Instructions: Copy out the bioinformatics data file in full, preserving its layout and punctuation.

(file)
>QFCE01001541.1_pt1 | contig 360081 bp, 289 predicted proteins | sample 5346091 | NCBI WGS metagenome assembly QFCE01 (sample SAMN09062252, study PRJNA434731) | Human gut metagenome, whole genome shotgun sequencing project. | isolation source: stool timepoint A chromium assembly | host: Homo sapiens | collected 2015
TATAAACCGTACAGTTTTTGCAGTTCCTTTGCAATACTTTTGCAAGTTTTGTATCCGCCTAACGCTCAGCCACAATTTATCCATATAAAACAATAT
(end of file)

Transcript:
>QFCE01001541.1_pt1 | contig 360081 bp, 289 predicted proteins | sample 5346091 | NCBI WGS metagenome assembly QFCE01 (sample SAMN09062252, study PRJNA434731) | Human gut metagenome, whole genome shotgun sequencing project. | isolation source: stool timepoint A chromium assembly | host: Homo sapiens | collected 2015
TATAAACCGTACAGTTTTTGCAGTTCCTTTGCAATACTTTTGCAAGTTTTGTATCCGCCTAACGCTCAGCCACAATTTATCCATATAAAACAATAT